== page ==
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Industry Disruption vs. Corona Conundrum: Lessons from IBM and Nokia

Industry Disruption vs. Corona Conundrum: Lessons from IBM and Nokia

Disruption has long been part of the business world - but can governments learn from how firm have dealt with such disruption and apply that to how countries respond to and navigate current and future crises?

by Carl Joachim Kock, Professor of Strategy at IE Business School.

LinkedIn 


The reaction of governments to the approaching coronavirus wavefront has a distinct parallel in business: the inability to commit to a course change before it is too late!

Nokia failed to understand why customers would prefer a touchscreen and thus reacted too late to Apple’s iPhone. Similarly, IBM, the dominant computer maker at the time, looked with apprehension at the newfangled PCs, which they deemed distinctly inferior to their prized mainframes. In these and many other cases, incumbents squandered valuable time in responding to a crisis that would upend their industries and—with few exceptions—extinguish them.

Eyes off the ball

The key reason for this “disruption”—a term coined by Clay Christensen—is uncertainty regarding the impact of new technologies: most innovations fail, and chasing after all of them would involve huge costs for a questionable return at a later date. In fact, taking your eyes off the ball—the multibillion-dollar mainstream market—whenever an innovation pops up in a tiny market segment would be self-defeating!

Governments, likewise, appear unsure about the impact of the new virus (“maybe it’s just a bad flu?”), but are pretty certain that a wholehearted reaction would paralyze their economies and create immense losses. The corona conundrum, hence, is that they do not want to do the unthinkable without a compelling reason; accordingly, like Nokia, they wait and fail to prepare…

Although this is an imperfect analogy, the similarities are striking! Therefore, we should apply what we have learned from how firms have dealt with disruption to how countries could navigate current and future crises.

Business ambidexterity

Firms that have survived disruption have typically done so by developing a minimum of what O’Reilly and colleagues call “ambidexterity”—attempting to simultaneously exploit a current advantage and explore new areas.

Since exploitation requires full dedication to developing a current business (typically involving lots of structure and bureaucracy) while exploration entails pretty much the opposite (innovative tinkering unconstrained by petty rules), having a truly ambidextrous organization seems elusive. And yet, IBM’s belated but successful response to the PC revolution offers an encouraging example. IBM managed to counter inroads made by entrepreneurial PC makers within a short window of opportunity by relying on the following key elements:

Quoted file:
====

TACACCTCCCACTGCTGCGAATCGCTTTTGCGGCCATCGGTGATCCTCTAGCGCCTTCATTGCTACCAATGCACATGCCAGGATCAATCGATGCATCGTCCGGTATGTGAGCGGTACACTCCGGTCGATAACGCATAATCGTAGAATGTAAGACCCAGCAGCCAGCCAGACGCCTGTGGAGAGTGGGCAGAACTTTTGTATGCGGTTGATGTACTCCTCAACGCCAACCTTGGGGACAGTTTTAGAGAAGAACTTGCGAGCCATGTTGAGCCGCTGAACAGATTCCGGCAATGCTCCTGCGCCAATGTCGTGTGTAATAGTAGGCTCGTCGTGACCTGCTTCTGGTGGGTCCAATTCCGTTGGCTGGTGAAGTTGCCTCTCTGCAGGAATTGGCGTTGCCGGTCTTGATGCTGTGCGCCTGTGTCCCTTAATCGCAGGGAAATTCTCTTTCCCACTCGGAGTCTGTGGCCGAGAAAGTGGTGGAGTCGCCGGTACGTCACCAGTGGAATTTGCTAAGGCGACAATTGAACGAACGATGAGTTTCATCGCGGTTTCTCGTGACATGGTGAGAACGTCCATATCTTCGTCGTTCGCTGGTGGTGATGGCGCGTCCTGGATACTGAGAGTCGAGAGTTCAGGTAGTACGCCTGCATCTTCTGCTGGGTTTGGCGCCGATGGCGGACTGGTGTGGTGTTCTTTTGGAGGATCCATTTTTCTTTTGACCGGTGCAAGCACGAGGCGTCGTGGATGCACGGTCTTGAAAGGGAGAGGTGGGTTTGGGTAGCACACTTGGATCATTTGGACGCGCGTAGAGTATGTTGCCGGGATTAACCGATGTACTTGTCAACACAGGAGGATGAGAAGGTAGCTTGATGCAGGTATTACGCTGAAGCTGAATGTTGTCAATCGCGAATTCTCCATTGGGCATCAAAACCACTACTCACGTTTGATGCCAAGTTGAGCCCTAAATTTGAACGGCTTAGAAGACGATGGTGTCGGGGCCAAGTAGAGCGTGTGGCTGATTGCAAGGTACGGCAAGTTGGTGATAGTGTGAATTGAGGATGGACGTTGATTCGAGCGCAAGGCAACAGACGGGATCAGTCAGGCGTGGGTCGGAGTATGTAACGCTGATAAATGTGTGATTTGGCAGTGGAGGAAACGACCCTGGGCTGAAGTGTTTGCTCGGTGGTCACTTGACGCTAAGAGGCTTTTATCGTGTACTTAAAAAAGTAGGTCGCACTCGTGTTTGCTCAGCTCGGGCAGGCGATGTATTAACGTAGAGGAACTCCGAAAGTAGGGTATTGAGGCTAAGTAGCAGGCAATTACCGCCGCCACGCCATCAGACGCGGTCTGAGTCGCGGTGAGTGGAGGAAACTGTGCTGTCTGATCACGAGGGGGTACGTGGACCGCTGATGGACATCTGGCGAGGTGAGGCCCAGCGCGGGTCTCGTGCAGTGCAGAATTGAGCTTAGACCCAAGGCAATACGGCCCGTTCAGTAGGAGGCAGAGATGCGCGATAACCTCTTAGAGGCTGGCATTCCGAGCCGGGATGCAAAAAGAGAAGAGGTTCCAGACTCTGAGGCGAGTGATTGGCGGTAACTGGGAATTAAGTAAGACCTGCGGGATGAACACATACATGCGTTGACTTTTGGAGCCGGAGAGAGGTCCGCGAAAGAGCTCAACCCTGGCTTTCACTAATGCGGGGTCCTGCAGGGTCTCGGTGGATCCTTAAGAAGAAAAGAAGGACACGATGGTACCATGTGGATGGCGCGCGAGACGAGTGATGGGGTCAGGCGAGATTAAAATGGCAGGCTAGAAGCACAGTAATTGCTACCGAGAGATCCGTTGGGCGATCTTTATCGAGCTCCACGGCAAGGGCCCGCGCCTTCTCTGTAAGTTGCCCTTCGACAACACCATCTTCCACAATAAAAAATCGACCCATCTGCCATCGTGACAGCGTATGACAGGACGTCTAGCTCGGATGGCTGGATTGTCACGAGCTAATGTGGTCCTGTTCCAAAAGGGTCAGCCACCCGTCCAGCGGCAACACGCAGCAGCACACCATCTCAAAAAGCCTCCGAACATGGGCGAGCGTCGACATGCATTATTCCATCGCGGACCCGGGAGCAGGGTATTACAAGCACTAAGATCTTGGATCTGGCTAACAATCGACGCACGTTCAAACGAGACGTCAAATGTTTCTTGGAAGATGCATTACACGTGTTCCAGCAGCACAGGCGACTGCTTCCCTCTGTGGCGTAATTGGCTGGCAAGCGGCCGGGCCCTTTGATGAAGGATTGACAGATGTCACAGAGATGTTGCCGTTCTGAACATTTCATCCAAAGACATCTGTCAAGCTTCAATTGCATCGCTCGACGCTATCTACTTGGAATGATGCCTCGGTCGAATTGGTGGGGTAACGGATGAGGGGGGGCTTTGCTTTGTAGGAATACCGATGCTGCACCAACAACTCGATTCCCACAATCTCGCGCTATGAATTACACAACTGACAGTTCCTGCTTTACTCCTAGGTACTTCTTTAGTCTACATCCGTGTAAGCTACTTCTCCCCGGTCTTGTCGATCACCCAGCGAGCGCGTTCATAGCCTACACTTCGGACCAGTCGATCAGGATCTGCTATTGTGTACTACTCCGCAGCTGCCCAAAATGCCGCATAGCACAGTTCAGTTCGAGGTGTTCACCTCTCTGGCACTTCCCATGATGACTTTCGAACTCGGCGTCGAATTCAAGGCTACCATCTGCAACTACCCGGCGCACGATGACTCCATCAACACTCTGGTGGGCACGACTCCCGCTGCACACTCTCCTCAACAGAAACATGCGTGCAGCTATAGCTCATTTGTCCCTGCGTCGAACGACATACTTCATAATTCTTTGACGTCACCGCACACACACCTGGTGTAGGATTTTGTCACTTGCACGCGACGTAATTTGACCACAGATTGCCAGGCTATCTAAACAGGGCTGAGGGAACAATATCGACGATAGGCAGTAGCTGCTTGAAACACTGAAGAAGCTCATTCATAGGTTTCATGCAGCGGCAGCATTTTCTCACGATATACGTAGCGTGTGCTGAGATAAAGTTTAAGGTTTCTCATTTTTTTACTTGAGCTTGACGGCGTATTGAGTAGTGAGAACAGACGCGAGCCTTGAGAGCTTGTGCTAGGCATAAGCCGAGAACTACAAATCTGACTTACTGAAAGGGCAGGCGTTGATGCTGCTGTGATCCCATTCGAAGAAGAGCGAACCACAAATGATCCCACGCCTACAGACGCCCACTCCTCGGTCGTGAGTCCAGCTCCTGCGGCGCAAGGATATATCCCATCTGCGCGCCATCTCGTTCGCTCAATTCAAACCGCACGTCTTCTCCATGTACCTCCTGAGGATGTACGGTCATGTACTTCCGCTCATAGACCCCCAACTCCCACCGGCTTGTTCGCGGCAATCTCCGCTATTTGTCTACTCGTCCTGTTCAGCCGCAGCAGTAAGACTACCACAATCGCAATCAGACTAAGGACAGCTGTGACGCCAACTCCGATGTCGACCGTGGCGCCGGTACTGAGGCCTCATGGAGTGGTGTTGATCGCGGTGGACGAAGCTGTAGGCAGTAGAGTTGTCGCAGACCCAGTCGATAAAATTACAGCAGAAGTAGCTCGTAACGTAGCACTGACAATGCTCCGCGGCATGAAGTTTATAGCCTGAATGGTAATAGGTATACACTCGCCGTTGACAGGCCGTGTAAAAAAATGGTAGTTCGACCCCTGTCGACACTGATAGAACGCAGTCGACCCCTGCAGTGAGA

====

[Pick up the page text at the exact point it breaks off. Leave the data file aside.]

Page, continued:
• Somebody at the top was paying attention and noticed that PCs were more than a fad and were on a trajectory to endanger IBM’s mainstream computer market.
  • A new unit was formed and isolated from the rest of the organization, preventing internal naysayers from derailing the project.
  • A powerful set of assets that complemented the core product (brand, sales force, and service network) ensured that mainstream customers would stay with IBM as they transitioned from mainframes to PCs.

Country-level ambidexterity

If we apply IBM’s experience to governments facing the corona conundrum—should they do the unthinkable to their economies while still unsure whether the crisis is real?—we can see the need for country-level ambidexterity:

  • Somebody powerful at the top must pay attention to identify potentially grave threats early enough to react within the window of opportunity. The US National Security Council, for instance, used to include a director for disease control.
  • Separate decision-making for normal and emergency situations: people charged with ensuring the smooth running of the economy should not be put in the position of having to choose between “the economy” and “fighting the crisis.”
  • Ensure availability and scalability of resources: in conjunction with scanning and decision power, the capacity of health and other systems must be adapted early enough, if necessary through government intervention.

These measures may seem intuitive, but current experience suggests that we need more country-level ambidexterity to counter the corona conundrum and rise to the challenges we face!